Mark Cavendish thanked his Omega Pharma Quick-Step team for getting him over the line first as the Giro d'Italia began today.
The sprinter had sat in eighth as the riders approached the final stretch of the 130 kilometre route, before a crash sent several riders to ground.
Amid the carnage, Cavendish was able to nip through and pip Elia Viviani (Cannondale) and Nacer Bouhanni (FDJ) to the line.
The stage win, and subsequent 12 bonus seconds, allowed Cavendish to take the pink jersey from defending champion Ryder Hesjedal (Garmin-Sharp).
"It's not easy to sprint for every corner, brake, accelerate. It's not easy and the team did that all day before dropping me off at the end"
The Manxman had little support from his team-mates as he crossed the line, but thanked them for their toils earlier in the day.
"Just because it's not a big line in the last kilometre doesn't mean that the team hasn't done everything to get me there," he said.
Gert Steegmans had stayed with Cavendish but when he suffered mechanical problems, the latter was on his own.
"He did an incredible job to lead me up in the last kilometres, got on the right wheel and then unfortunately had a mechanical problem," Cavendish said of his team-mate.
"Sure I had to close a gap in the last kilometre but had he not had a complication, you would have seen him lead me to the front and then in the final. So I'm really happy how it went, as the guys rode all day on the front.
"It's not easy to sit on the front when you've got guys surging and there's a sprint for every corner. It's like a series of efforts.
"It's not easy to sprint for every corner, brake, accelerate. It's not easy and the team did that all day before dropping me off at the end. I'm lucky I've got the speed to be able to come back like that in the final. I'm really happy today."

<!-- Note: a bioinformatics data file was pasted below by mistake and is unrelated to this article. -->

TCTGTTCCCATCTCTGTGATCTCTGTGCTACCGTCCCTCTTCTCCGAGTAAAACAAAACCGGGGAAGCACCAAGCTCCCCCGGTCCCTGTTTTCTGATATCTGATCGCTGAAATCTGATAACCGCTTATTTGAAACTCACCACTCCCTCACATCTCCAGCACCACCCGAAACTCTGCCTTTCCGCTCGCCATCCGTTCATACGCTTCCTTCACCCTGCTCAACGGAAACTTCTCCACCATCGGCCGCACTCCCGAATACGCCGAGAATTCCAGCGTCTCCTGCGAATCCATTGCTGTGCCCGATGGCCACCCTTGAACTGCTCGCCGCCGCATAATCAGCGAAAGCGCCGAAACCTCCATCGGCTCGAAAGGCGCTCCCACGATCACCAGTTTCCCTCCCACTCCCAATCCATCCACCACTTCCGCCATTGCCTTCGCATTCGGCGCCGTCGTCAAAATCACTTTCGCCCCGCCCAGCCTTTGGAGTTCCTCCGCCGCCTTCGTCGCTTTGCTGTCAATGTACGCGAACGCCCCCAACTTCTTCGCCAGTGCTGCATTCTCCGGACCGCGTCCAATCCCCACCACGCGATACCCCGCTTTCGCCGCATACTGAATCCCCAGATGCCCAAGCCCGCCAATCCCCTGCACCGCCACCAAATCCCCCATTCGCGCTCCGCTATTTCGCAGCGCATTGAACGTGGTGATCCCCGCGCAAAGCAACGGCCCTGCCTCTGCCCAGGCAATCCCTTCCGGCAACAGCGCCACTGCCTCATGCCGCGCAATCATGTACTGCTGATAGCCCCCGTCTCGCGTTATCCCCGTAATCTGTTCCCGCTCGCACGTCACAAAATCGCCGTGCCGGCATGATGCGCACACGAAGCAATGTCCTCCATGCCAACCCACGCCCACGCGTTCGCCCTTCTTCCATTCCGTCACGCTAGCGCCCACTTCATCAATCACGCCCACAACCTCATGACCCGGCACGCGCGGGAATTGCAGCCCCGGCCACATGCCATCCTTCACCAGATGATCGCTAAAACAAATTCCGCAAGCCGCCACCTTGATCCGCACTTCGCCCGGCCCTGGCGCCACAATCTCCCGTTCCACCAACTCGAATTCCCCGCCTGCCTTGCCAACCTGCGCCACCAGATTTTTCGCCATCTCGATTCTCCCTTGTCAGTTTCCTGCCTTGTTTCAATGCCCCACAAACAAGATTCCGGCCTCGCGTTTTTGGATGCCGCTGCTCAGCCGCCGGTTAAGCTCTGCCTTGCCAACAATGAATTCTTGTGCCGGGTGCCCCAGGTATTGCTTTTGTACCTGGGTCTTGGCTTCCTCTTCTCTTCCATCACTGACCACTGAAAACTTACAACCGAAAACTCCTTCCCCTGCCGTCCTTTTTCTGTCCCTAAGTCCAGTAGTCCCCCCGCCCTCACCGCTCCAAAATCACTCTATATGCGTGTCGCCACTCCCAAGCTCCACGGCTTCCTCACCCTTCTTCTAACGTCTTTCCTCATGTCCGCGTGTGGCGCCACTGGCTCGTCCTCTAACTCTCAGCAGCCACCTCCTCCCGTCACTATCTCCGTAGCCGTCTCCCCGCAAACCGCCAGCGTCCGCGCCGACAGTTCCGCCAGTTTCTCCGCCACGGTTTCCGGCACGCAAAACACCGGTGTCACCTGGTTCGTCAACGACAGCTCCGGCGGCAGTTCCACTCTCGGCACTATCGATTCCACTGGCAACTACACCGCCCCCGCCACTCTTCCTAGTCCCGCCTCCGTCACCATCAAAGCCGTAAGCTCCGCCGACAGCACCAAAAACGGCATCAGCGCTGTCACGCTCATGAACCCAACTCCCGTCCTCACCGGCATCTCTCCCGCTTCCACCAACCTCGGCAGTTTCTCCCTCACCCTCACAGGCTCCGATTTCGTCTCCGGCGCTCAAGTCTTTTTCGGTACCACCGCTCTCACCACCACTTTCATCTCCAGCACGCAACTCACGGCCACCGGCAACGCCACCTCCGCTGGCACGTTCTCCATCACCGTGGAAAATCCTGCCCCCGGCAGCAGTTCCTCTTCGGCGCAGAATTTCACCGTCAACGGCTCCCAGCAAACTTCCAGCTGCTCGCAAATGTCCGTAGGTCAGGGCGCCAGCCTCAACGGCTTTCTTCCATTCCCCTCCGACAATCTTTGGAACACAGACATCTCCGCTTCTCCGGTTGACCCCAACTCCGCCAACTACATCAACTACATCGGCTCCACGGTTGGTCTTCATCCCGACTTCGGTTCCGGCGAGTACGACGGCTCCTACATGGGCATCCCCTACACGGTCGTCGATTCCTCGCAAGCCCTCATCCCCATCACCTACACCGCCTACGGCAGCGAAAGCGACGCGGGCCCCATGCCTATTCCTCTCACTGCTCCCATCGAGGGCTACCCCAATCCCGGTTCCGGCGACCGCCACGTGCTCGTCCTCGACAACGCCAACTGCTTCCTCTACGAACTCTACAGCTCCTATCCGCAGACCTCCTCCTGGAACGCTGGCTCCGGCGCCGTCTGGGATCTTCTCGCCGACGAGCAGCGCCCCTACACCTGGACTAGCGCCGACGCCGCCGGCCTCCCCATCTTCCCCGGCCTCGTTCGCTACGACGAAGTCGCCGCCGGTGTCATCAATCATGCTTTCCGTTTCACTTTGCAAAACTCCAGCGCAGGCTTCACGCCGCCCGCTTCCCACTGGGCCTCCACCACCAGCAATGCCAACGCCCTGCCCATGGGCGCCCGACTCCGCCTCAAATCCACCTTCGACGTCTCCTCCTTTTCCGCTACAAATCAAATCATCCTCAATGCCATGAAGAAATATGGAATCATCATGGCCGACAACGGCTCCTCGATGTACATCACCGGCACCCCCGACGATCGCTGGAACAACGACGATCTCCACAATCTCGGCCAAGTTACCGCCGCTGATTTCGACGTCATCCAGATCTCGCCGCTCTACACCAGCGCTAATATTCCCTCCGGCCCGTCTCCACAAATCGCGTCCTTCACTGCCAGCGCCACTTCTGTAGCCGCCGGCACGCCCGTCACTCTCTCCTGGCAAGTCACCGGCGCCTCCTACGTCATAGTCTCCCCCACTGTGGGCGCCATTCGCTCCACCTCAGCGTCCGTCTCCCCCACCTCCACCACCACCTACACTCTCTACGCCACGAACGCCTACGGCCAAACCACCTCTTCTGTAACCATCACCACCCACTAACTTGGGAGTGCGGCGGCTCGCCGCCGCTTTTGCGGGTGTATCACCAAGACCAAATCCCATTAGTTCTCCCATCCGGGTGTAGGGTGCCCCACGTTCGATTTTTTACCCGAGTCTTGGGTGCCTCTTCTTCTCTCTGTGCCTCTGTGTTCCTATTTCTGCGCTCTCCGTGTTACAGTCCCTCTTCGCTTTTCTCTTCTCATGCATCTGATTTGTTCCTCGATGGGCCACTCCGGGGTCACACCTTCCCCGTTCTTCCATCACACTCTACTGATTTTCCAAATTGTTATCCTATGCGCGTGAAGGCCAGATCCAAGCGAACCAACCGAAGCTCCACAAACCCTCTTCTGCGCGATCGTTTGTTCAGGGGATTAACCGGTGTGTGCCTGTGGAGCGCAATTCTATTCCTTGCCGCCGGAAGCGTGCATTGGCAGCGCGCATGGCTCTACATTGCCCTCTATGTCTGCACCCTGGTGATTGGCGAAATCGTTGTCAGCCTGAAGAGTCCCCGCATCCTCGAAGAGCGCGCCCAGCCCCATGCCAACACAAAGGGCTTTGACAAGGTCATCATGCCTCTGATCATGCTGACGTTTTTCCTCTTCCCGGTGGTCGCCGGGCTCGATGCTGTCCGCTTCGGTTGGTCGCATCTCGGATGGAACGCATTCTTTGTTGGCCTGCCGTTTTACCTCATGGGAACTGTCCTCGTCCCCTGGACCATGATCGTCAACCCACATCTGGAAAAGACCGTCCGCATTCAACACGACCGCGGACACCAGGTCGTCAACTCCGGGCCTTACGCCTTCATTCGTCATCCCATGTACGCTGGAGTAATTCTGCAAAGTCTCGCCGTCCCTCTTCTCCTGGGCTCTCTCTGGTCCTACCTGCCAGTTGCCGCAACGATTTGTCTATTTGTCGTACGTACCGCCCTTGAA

The stage got under way in hot temperatures, with the riders having to complete four laps on the Posillipo circuit before heading out of Naples and back again on a long loop.
It was Cameron Wurf who did most of the early running for Cannondale, joining a breakaway from the peleton 30 kilometres into the race before heading out on his own.
At one stage the Australian was over two minutes ahead of the chasing pack but was eventually sucked back into the peleton with just under 20 kilometres remaining.
Omega Pharma, Lampre Merida and Team Sky then began to bunch at the front of the peleton in the hope of setting up their sprinters as the finish line approached.
Orica GreenEdge also got themselves in the mix with Matt Goss their hope of victory, and the Australian was tussling with Cavendish in the middle of the peleton as the riders approached the final few kilometres, with Viviani in pole position at that point.
However, the crash left only a handful of riders in the hunt and as Goss faded it was Cavendish who came from behind to snatch the win by a wheel.
It was the 11th stage win of Cavendish's career in the Giro.
Tour de France winner Sir Bradley Wiggins was some way off the frontrunners, although he is expected to fare better in tomorrow's time trial.